Gays have long had a love for fantasy and sci-fi genres of entertainment. There’s something about the escapism that fantasy offers which proves irresistible to us, and we certainly include comic books in that realm. Diving from our lives in an often oppressive reality where we are still despised into the colorful world of costumed superheroes, magical powers, and good usually triumphing over evil can have a mightily therapeutic effect on our spirits.
“Many queer comic book fans got into this medium because the issues that our beloved heroes faced were in many ways our own: double-life secret identities, being forced to live in a world that fears and hates us, an unexplainable fascination with adonis physiques in skin-tight spandex,” said Matthew Lehosit, Brand Manager at Cartoon Network and a writer.
And yet, for the longest time dating from the inception of the comics industry, GLBT’s had to content ourselves with those representations of traditional physical ideals and stereotypes. In other words, gay men only had archetypal heroes including Superman, Batman, Spider-Man, and Captain America to look up to. Because comic books had traditionally been targeted to males, lesbians had possibly fewer choices like Wonder Woman, Catwoman, and Storm from X-Men.
There simply were no gay characters in mainstream comic book titles. We had to settle for whatever veiled, coded subtexts we psychologically projected into them, in turn hoping for our fantasies to look back out at us and say “We’re in here, and we’re queer!”
Although many of the stereotypes were still firmly entrenched in mainstream titles by iconic American publishers DC Comics and Marvel, many European comic book houses and underground American publishers had already long been blazing trails with the inclusion of radical queer characters and situations in their titles. Things began to change Stateside in the 1990’s, when DC, Marvel, and other emerging independent brands saw the light of changing social conventions and began slowly incorporating more supporting gay and lesbian characters into their titles. It was a start, but the road ahead was still long.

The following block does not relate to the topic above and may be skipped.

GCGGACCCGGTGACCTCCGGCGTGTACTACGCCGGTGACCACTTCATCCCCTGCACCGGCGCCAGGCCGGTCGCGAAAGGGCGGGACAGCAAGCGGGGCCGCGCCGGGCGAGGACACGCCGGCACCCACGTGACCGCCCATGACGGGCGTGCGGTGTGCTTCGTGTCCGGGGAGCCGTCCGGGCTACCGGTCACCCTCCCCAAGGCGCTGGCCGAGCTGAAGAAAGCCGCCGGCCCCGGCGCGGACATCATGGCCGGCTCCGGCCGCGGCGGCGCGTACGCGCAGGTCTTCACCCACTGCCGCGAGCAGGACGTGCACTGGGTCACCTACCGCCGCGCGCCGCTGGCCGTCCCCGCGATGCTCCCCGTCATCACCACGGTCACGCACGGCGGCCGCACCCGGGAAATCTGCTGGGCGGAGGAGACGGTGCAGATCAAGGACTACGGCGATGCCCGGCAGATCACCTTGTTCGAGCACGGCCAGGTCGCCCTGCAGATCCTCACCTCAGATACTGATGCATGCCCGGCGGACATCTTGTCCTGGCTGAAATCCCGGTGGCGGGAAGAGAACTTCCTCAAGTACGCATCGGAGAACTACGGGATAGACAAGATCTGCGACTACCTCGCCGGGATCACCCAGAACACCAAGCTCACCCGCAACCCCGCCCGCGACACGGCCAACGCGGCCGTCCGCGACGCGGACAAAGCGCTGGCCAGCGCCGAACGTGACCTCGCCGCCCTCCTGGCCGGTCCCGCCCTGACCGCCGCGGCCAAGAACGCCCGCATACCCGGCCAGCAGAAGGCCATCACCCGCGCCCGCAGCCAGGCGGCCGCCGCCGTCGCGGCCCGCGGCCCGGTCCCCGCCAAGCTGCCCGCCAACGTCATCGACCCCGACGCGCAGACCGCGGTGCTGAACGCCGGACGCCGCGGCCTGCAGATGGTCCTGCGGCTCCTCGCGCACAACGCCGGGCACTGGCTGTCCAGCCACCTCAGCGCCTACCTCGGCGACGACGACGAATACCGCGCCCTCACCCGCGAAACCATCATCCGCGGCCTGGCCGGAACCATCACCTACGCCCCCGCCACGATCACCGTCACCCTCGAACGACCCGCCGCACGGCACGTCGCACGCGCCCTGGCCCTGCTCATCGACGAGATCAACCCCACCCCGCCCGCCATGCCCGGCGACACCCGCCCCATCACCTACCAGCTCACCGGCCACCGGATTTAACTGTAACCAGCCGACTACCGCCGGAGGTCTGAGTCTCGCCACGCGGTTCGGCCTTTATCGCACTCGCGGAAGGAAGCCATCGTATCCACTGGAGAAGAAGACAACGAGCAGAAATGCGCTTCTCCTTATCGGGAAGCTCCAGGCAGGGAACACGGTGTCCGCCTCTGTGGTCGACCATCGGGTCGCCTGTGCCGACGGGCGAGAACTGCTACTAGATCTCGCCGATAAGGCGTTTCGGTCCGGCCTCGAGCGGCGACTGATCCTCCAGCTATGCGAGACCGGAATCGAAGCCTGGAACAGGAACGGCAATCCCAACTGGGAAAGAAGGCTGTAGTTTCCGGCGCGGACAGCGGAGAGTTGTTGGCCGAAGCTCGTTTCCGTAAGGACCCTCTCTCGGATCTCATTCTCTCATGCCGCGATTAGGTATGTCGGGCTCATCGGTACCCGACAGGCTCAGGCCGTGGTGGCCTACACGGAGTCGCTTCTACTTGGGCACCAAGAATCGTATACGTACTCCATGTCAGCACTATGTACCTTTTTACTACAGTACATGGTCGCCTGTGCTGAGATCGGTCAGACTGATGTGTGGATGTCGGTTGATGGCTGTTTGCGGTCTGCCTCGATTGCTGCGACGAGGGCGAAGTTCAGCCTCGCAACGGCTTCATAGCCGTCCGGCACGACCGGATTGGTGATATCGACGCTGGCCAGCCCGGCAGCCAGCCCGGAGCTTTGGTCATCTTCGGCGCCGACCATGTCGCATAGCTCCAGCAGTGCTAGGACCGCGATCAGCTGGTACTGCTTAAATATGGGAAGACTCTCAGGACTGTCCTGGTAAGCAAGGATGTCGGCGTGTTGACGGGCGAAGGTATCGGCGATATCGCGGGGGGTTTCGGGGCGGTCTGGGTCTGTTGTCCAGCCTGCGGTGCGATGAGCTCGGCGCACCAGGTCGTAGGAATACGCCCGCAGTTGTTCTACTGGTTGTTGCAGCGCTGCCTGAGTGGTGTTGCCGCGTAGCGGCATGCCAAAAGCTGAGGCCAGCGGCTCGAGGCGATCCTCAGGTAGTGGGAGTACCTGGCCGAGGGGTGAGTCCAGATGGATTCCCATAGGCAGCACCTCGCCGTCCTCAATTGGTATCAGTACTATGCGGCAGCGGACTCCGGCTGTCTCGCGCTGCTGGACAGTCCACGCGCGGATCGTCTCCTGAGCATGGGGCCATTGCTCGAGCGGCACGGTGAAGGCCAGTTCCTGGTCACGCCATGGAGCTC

The good news is that the road is leading into a clearing. In April 2010, a new Archie Comics character, Kevin Keller, was introduced as openly gay. In January 2012, Kevin – an Iraq veteran – married his same-sex partner Clay Walker – an African-American doctor – in Life with Archie #16. Of course, conservative Christian groups were red-faced and enraged at what they perceived as yet another assault on traditional family values. Delightfully though, the gay marriage issue has sold out, and the Archie Comics group continues to stand by its decision.
“Kevin Keller is definitely an interesting case, because the Archie brand is thought to be so incredibly squeaky clean,” said Lehosit. “I think that Archie Comics saw that their brand was stale, and sought to redefine the Riverdale world with modern topics and themes by exploring them with the same ‘gee golly’ attitude that their characters have always displayed. And it got them a LOT of attention, and it is helping their brand.”
Moreover, some of the costumed superheroes we still look up to are coming around and coming out. In the second issue of DC Comics’ new Earth Two comic series that hit shelves last month, which reinvents the history and mythos of a number of major characters, Alan Scott – the original Green Lantern – is already a matter-of-factly out gay man. In Marvel’s Astonishing X-Men #51, also released last month, hero Northstar his boyfriend Kyle tie the knot.
“Marvel and DC are both taking advantage of an emerging trend, and queer fans can rejoice in that fact, regardless of whether it is a ploy or not,” said Lehosit. “I do think that these characters will sway opinions for the mainstream that invests their time in comic books, but even with all that it is doing right, I have to point out that there has to be a more diverse casting of queer characters before real progress is made.”